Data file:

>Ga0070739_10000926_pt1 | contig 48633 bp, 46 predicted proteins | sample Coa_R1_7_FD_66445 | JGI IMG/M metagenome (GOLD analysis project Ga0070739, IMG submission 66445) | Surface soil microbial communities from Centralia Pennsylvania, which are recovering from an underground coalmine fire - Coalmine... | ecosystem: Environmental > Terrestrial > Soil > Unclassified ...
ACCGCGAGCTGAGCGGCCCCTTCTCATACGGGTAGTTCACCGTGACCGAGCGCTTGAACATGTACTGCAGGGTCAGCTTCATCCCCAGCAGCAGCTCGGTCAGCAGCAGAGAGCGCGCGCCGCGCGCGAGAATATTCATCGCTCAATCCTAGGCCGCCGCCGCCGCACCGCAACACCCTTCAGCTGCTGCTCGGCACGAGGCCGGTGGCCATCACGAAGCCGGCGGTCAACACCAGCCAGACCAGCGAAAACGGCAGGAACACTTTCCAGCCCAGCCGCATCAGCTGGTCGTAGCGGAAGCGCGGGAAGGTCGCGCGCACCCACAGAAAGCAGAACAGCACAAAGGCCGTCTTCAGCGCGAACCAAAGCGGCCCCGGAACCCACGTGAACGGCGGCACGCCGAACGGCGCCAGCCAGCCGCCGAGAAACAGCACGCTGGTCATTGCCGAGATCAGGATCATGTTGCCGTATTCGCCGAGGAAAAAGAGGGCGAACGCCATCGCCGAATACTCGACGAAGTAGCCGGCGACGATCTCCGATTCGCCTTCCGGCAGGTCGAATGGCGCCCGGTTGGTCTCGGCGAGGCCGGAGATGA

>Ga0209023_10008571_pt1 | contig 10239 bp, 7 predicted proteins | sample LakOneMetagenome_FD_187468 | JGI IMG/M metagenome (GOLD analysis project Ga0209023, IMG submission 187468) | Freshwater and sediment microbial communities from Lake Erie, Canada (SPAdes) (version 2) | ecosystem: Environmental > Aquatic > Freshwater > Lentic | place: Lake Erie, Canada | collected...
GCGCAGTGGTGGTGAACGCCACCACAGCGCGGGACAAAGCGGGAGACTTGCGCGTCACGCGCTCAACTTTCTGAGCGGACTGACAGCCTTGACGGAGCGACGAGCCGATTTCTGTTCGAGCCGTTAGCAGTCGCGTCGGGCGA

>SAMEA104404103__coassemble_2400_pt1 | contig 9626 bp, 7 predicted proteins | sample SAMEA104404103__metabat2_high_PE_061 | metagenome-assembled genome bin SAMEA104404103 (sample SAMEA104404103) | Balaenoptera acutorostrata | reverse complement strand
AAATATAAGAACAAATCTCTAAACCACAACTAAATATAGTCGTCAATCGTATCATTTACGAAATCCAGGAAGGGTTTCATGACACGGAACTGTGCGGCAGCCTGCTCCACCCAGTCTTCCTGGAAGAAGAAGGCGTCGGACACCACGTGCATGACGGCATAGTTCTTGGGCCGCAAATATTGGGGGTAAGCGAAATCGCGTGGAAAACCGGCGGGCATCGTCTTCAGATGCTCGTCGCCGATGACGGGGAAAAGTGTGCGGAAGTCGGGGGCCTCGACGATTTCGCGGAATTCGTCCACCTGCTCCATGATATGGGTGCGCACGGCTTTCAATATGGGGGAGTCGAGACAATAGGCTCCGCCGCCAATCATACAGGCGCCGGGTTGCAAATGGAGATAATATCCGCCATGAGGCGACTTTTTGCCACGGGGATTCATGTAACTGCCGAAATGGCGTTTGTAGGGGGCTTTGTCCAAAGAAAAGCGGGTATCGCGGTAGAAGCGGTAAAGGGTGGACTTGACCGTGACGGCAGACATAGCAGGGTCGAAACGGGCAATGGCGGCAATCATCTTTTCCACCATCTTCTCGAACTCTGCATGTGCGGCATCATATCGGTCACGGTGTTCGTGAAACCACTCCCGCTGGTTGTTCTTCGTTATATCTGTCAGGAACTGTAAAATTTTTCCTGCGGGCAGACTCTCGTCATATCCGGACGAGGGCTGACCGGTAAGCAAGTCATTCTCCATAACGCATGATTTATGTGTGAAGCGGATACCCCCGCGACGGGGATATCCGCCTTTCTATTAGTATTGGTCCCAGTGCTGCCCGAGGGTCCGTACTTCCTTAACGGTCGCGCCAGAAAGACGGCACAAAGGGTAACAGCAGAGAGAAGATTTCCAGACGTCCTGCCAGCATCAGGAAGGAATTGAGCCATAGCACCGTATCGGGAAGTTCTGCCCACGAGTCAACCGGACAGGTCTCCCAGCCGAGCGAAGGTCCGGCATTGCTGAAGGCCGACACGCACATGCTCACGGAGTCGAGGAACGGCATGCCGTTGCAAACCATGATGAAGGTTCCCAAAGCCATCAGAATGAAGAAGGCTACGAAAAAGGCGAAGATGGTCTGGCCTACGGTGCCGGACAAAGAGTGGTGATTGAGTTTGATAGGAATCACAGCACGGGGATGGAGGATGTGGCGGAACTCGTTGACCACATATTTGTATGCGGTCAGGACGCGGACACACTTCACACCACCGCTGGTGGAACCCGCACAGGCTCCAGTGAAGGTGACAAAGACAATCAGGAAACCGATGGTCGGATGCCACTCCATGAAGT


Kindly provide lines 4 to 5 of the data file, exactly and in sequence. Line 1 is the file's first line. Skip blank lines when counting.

GCGCAGTGGTGGTGAACGCCACCACAGCGCGGGACAAAGCGGGAGACTTGCGCGTCACGCGCTCAACTTTCTGAGCGGACTGACAGCCTTGACGGAGCGACGAGCCGATTTCTGTTCGAGCCGTTAGCAGTCGCGTCGGGCGA

>SAMEA104404103__coassemble_2400_pt1 | contig 9626 bp, 7 predicted proteins | sample SAMEA104404103__metabat2_high_PE_061 | metagenome-assembled genome bin SAMEA104404103 (sample SAMEA104404103) | Balaenoptera acutorostrata | reverse complement strand